Jenna Robinson, president of the Martin Center for Academic Renewal, said Republicans tend to disapprove of higher education due to ideological differences and the majority of university students and faculty tend to be liberal.
"I think there is a fundamental disagreement between Republicans and Democrats on important ideological issues, and most campuses are liberal," Robinson said. "There’s been a lot of media coverage of liberal incidents on university campuses — I think that Republicans on average disagree with the cultural zeitgeist at universities."
The Gallup survey found Republicans were more than twice as likely to have confidence in community colleges compared to four-year colleges and universities. English related the difference back to conservatives being uncomfortable with challenging traditional thought.
“The term 'universities' connotes a radical place for unconventional thinking,” English said. “Higher education is more neutral and community college is the perpetuation of the social status quo.”
Robinson explained the difference by saying community colleges are not as political as four-year universities and are less restrictive on freedom of speech for conservatives.
“I think community colleges haven’t come under the same kind of scrutiny,” Robinson said. “You don’t hear community colleges disinviting former President George Bush to speak, for example, you don’t hear instances of speakers at community colleges being shouted down by Antifa supporters. There is at least some idea that community colleges are not political. They are a no-nonsense place you go to get education.”
Robinson said universities can increase Republicans' confidence in their institutions by having less-restrictive speech policies and having more diversity in thought on campus. She pointed to UNC as an example for other universities to follow, citing the University's green light rating in free speech by the Foundation for Individual Rights in Education.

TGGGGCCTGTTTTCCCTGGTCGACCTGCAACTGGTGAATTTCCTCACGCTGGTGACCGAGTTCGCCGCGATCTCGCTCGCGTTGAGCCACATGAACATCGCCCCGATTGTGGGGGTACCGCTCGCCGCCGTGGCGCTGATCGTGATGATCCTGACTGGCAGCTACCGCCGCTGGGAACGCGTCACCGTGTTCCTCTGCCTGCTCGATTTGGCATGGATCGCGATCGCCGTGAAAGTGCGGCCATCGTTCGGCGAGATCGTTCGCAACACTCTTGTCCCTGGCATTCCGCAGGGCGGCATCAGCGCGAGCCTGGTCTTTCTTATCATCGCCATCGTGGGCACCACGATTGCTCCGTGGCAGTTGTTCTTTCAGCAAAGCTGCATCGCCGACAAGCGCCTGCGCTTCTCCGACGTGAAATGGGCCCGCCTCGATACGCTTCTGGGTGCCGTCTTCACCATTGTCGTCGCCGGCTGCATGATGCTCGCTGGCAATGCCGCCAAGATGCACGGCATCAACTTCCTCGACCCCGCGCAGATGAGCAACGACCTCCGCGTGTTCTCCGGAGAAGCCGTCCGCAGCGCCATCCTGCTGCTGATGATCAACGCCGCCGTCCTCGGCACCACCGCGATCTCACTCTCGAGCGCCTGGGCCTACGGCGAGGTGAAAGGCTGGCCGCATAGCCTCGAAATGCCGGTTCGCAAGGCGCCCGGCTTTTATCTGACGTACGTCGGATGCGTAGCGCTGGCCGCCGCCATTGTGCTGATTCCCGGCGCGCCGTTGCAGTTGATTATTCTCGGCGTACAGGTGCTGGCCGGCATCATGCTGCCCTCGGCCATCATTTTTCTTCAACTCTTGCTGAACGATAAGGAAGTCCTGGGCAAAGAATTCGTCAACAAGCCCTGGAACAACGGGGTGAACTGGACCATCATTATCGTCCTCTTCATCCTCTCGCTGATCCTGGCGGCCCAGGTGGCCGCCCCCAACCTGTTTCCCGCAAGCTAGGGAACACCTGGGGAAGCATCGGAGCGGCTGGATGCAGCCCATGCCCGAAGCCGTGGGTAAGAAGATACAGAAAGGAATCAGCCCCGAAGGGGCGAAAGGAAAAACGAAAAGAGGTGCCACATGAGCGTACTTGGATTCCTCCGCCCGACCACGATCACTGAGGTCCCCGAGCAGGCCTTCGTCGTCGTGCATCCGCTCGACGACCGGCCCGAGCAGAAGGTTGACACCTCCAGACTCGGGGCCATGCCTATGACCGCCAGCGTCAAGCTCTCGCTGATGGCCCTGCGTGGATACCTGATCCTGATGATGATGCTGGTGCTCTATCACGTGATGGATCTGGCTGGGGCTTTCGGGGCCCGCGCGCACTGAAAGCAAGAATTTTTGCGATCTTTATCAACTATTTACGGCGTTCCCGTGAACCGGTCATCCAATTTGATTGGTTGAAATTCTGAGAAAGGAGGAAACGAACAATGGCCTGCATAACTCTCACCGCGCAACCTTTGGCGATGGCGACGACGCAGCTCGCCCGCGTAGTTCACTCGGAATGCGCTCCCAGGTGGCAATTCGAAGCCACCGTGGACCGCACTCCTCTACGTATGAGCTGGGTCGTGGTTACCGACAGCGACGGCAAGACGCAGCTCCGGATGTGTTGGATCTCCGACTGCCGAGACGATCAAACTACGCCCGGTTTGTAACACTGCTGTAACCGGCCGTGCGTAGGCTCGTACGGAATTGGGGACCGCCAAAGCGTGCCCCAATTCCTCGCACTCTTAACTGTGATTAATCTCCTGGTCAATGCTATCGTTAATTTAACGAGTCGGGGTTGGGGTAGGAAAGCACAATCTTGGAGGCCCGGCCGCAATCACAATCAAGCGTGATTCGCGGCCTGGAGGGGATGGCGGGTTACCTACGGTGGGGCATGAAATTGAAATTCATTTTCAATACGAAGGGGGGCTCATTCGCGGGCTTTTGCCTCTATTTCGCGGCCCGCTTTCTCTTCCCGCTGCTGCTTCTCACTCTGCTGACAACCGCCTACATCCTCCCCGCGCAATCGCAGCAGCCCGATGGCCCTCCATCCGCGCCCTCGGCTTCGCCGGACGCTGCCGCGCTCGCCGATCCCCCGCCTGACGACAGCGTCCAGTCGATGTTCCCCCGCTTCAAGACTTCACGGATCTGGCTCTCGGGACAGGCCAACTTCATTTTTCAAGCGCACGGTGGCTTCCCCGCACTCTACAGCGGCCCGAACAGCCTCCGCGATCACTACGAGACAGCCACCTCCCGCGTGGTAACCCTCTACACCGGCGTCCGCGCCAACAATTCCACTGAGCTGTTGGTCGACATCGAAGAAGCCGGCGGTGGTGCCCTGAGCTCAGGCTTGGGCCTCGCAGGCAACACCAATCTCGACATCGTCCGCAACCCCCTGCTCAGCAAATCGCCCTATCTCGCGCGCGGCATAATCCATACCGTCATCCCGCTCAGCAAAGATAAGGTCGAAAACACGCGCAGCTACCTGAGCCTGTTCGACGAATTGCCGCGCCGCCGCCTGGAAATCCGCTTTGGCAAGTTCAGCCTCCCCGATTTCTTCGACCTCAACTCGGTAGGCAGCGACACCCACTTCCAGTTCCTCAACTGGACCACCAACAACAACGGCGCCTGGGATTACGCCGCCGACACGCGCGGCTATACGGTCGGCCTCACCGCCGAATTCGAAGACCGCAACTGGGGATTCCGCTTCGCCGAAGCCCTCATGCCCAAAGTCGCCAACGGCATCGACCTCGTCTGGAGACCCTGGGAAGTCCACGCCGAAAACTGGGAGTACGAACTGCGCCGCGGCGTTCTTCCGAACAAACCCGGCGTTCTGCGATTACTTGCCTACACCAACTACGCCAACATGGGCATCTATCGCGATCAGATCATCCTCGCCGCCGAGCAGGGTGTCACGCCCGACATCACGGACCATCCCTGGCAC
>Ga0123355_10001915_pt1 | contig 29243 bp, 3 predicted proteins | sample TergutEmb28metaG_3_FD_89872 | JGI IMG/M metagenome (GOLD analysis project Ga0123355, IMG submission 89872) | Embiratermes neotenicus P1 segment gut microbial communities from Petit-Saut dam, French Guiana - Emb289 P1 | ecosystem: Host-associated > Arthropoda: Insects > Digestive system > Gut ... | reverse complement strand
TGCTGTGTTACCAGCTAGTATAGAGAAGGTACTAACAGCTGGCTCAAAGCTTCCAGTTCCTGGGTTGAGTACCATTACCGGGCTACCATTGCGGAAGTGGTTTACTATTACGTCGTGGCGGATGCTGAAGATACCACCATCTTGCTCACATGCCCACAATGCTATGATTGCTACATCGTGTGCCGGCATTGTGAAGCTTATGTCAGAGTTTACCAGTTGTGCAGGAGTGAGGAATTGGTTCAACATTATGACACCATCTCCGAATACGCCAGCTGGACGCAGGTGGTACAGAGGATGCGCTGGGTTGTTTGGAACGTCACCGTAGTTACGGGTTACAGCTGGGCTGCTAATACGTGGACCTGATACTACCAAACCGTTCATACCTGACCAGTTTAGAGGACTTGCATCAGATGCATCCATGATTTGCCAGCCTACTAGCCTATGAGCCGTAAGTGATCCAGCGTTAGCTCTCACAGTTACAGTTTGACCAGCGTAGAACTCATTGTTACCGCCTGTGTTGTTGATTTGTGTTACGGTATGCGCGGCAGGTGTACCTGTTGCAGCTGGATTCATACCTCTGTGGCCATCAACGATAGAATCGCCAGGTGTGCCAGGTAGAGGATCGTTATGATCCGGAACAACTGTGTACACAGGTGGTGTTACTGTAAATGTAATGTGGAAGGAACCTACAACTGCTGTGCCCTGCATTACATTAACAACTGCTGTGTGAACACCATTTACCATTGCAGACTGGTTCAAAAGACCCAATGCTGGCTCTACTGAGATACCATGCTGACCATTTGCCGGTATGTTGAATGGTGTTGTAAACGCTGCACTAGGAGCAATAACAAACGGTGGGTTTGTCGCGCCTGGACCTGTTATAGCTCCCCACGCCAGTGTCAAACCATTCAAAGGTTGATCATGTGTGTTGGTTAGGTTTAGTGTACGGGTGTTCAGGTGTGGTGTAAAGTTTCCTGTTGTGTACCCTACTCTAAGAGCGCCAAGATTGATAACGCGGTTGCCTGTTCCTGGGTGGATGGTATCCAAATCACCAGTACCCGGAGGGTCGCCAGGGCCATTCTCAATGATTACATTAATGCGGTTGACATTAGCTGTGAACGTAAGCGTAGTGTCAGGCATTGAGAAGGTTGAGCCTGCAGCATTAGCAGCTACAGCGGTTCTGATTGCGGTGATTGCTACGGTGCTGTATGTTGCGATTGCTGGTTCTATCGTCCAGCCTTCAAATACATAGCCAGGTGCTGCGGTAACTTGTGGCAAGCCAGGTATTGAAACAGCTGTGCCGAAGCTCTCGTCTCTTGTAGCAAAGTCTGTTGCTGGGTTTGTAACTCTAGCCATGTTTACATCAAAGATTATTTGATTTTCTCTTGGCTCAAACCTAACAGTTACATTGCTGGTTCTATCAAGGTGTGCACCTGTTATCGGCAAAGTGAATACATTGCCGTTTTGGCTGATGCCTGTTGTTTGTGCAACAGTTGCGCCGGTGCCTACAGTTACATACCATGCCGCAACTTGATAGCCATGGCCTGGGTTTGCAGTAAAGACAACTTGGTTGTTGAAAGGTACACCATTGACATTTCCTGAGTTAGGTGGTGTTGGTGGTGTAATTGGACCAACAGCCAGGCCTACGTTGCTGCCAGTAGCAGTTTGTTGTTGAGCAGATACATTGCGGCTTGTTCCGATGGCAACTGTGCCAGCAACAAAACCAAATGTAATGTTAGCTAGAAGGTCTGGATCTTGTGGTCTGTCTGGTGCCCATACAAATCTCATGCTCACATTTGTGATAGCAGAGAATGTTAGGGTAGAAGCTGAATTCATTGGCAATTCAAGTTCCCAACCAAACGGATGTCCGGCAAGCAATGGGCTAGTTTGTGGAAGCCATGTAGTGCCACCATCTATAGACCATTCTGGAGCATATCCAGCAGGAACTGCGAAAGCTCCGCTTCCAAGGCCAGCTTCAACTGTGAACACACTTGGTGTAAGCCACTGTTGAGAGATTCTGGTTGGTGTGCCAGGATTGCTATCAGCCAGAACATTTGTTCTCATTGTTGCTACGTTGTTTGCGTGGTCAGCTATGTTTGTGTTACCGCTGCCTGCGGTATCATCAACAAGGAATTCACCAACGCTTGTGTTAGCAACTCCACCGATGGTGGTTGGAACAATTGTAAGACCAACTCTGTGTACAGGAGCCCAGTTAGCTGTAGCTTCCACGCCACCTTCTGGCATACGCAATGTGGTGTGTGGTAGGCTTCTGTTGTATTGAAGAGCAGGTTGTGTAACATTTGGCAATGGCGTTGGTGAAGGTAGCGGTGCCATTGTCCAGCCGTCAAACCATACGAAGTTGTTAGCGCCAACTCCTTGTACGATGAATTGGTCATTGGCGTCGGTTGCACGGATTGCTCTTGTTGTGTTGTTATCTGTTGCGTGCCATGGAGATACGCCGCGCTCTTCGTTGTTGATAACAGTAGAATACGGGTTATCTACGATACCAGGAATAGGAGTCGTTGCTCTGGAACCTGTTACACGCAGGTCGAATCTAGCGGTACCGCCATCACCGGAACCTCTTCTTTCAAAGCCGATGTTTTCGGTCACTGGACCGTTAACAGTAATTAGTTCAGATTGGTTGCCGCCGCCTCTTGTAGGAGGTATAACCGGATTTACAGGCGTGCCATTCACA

“Administrators have a strong role to play, they can make it clear to students and faculty that they won’t tolerate invited speakers being shouted down — or that if someone is invited, they won’t be disinvited because some element of the campus community doesn’t like what the speaker has to say.” Robinson said. “I think some universities have done that, UNC-Chapel Hill has been very good about making it clear free speech is something that is important.”
While Robinson believes increasing Republican’s confidence in universities is a matter of free speech and diversity, English said people should be more aware of the great benefits that stem from university research — allowing progress in medicine, technology and thought.
“Universities are places where traditions are challenged — not everyone thinks this is wonderful,” English said. “It might help to remind the public of times when initial discoveries didn’t immediately improve anything, but over time led to enormous benefits.”